The Construction SHSM enables students to build a foundation of sector-focused knowledge and skills before entering apprenticeship training, college, university, or an entry-level position in the workplace.
The Construction SHSM has the following 5 required components:
- A bundle of 10 – Grade 11 & Grade 12 credits
- 4 construction major credits that provide sector-specific knowledge and skills
- (For an extensive list of the Construction SHSM major credit courses, please see the attached document: Construction course list )
- four other required credits from the Ontario curriculum, in English, mathematics, and science or business studies, in which some expectations are met through learning activities contextualized to the construction sector
- 2 Co-operative Education credits that provide authentic learning experiences in a workplace setting, enabling students to refine, extend, apply, and practise sector-specific knowledge and skills.
- The Construction SHSM requires students to complete 7 sector-recognized certifications and/or training courses/programs. Of these, five are compulsory and the remaining two are electives that must be chosen from the list in the following table.
Five Compulsory Certifications
|Cardio-Pulmonary Resuscitation (CPR) Level A||Fall Protection or Working at Heights||WHMIS Training||Health & Safety Basic Awareness||Standard First Aid|
Two Elective Certifications
|Chainsaw Safety||Confined Space Awreness||Electrical Safety||Elevated Work Platforms|
|Energy Efficiency Training||Hoisting & Rigging||Insulated Concrete Forming||Lift Truck safety|
|Personal Protective Equipment (PPE)||Powder-actuated Tools||Propane in Construction||Scaffold Safety|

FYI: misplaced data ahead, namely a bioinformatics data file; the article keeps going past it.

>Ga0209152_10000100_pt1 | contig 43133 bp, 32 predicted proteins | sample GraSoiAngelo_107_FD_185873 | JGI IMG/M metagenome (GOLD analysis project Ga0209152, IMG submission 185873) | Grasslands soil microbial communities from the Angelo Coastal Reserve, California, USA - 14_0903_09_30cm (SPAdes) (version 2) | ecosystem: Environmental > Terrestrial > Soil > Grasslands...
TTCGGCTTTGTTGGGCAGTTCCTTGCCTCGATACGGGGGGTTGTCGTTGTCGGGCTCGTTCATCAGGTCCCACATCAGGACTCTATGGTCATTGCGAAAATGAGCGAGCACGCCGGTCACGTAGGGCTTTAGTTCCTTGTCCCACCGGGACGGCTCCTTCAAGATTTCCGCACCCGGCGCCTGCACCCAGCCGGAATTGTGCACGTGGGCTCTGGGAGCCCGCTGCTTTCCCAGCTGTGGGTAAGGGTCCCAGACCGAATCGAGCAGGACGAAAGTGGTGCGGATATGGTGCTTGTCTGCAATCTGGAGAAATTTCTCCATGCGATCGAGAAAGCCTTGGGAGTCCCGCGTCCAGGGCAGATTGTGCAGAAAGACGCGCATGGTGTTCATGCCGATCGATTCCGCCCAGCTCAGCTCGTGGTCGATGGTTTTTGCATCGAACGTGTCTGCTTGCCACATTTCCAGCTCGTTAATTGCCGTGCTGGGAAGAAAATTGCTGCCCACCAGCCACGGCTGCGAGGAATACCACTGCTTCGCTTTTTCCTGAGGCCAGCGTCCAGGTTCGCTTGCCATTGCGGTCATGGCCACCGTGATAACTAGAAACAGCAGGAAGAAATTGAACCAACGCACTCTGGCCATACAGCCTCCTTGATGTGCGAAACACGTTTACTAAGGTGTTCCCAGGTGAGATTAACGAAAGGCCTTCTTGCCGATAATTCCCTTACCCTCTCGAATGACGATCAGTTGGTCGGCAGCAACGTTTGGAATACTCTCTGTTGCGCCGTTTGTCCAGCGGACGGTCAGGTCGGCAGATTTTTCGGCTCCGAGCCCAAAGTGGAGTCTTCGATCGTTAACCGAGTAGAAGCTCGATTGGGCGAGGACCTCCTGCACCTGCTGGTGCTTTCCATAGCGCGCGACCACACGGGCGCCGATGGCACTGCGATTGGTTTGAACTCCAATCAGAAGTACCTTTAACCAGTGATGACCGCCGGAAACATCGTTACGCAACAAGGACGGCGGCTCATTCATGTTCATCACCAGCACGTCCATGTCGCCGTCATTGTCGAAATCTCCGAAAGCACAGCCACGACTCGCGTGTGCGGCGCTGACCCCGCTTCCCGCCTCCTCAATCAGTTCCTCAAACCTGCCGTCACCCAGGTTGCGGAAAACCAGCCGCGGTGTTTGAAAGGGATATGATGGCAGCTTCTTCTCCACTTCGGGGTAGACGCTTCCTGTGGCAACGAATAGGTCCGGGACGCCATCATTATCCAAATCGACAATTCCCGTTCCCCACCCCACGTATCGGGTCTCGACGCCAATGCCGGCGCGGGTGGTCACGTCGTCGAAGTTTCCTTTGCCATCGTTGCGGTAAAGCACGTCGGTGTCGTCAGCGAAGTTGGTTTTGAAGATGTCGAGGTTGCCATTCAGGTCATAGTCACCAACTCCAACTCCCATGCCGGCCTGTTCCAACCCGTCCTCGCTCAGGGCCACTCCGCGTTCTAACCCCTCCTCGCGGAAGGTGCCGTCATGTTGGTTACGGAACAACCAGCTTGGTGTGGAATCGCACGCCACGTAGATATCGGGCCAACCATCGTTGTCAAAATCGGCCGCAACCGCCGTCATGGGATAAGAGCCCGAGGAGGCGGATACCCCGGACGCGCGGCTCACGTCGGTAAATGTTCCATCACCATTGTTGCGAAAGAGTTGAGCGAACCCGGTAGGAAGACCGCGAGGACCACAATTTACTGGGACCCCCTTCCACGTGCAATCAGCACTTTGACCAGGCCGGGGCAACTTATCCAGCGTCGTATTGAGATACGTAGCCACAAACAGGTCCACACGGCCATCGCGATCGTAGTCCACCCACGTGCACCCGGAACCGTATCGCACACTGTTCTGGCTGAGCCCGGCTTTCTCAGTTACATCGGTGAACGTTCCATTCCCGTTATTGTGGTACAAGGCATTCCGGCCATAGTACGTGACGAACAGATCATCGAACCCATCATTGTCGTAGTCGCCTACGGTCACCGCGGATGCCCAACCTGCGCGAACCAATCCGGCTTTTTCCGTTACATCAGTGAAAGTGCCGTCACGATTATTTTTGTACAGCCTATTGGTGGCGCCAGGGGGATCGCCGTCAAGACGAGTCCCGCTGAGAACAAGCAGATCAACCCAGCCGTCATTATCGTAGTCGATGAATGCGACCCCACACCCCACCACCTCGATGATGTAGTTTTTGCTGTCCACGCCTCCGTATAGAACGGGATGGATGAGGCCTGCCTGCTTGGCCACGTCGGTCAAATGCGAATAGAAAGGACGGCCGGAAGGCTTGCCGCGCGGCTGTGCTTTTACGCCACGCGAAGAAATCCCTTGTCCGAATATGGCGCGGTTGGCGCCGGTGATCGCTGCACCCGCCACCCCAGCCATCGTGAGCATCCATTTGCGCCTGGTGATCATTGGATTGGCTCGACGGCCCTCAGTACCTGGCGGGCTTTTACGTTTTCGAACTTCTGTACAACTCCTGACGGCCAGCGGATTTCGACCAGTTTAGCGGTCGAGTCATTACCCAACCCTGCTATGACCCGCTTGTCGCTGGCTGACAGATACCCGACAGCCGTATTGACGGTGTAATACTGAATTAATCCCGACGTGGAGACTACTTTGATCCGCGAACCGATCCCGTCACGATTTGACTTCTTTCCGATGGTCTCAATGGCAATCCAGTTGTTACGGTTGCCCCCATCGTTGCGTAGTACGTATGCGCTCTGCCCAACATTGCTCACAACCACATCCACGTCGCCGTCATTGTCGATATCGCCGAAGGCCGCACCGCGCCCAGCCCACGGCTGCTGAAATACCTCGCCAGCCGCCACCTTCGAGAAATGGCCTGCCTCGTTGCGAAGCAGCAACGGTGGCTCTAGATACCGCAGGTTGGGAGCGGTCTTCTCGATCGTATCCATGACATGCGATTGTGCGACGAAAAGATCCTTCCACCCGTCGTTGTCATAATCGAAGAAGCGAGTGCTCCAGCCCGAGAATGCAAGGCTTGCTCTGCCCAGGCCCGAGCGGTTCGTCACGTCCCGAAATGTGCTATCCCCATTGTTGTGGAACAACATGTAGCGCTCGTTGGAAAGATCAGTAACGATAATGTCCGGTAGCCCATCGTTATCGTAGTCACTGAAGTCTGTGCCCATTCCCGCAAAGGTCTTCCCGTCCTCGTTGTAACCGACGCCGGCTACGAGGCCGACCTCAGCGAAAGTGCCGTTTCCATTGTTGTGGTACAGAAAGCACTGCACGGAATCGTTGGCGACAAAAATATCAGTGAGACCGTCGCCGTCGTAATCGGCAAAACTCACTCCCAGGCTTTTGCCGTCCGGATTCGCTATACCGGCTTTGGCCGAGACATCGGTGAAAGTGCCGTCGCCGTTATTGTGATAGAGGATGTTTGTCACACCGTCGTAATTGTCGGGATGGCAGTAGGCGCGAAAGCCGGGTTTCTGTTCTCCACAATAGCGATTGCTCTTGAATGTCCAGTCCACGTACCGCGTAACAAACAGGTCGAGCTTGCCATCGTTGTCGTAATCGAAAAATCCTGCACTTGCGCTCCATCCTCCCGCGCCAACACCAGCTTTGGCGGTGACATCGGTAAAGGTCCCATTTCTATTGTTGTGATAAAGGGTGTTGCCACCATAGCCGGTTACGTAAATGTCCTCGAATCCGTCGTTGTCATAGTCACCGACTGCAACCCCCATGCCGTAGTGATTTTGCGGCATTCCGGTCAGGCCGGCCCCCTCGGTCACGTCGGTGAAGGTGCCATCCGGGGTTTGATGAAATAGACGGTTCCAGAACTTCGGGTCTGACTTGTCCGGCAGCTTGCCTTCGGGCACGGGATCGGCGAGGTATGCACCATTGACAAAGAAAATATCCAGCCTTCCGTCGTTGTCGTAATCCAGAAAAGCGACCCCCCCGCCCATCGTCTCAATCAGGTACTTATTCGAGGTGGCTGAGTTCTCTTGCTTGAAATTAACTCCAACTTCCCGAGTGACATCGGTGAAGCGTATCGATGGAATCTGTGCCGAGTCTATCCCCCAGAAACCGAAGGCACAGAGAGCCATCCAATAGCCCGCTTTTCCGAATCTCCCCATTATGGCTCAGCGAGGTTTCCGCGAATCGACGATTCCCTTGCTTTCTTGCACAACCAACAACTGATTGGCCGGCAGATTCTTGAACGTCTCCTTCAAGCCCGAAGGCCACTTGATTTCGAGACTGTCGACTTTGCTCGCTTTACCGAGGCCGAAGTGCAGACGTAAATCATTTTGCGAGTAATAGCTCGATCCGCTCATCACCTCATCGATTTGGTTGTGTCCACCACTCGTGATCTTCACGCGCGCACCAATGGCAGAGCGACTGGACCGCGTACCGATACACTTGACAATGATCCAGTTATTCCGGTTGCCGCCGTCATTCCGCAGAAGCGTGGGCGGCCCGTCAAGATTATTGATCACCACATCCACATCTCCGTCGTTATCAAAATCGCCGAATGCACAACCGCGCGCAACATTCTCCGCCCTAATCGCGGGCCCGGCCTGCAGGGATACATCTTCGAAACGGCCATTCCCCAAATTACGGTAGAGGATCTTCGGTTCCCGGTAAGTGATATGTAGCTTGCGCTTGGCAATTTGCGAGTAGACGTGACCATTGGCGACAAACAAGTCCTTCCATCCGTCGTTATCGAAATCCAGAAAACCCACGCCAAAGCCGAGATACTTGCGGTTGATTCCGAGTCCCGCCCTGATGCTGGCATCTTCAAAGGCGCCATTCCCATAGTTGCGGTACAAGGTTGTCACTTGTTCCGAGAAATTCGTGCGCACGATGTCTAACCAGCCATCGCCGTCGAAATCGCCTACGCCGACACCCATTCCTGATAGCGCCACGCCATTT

|Suspended Access Equipment||Traffic Control||Trenching Safety|
Reach Ahead Experiences
Students will be provided one or more reach ahead experience when they participate in the Construction SHSM. These may include: Field trips to Mohawk College, Ontario Skills competition, & The Carpenter – Local 18 Union Hall.
Construction Shsm Partners
Saltfleet’s Construction SHSM program is sponsored by the following community partners: Home Depot, DeWalt, Mohawk College & Habitat for Humanity – Hamilton. Many of the students who enjoy the Construction SHSM program consider taking a Dual Credit program in carpentry at Mohawk College where students can earn both a high school credit toward their OSSD as well as a college level credit.
Experiential Learning (Co-op)
All Construction SHSM students MUST complete a minimum 2 credit Co-operative Education program as part of the SHSM requirement. Please note that at some construction placements it is recommended that the students participate all day in a 4 credit Co-op program to gain more hands-on experience. Students can complete their Co-op portion of the SHSM in the following types of placements:
Home building, framing, plumbing, electrical, stone masonry, cabinetmaking, HVAC , renovations, cement & concrete, just to name a few.
Students will be considered an OYAP student when they perform their Co-op as long as the trade is an apprenticible trade. Therefore students may be signed as an apprentice near the completion of their Co-op placement.
The following table provides examples of occupations in the construction sector according to the type of postsecondary education or training the occupations would normally require.
|Brick & Stone Mason
Heating & Air Conditioning Contractor
Painter & Decorator
|Architectural Design Technician / Technologist
Civil Engineering Technologist
Contractor & Supervisor
Residential Home Builder & Renovator
Construction Trades Labourer
Why Should I Consider the Construction Shsm?
The Construction industry is one of the largest employers in Canada. There are four categories of work in the construction industry. Each requires the use of different equipment and workers with a variety of skills. Depending on the career chosen, high school graduates could work in any or all of these categories:
- New home building and renovation, including building, remodelling, or renovating houses and apartment buildings.
- Heavy industrial construction, including building industrial facilities such as cement, automotive, chemical, or power plants, refineries, oil-sands installations.
- Institutional and commercial construction, including building commercial and institutional buildings and structures such as stadiums, schools, hospitals, grain elevators, and swimming pools.
- Civil engineering construction, including engineering projects such as highways, dams, water and sewer lines, power and communication lines, and bridges.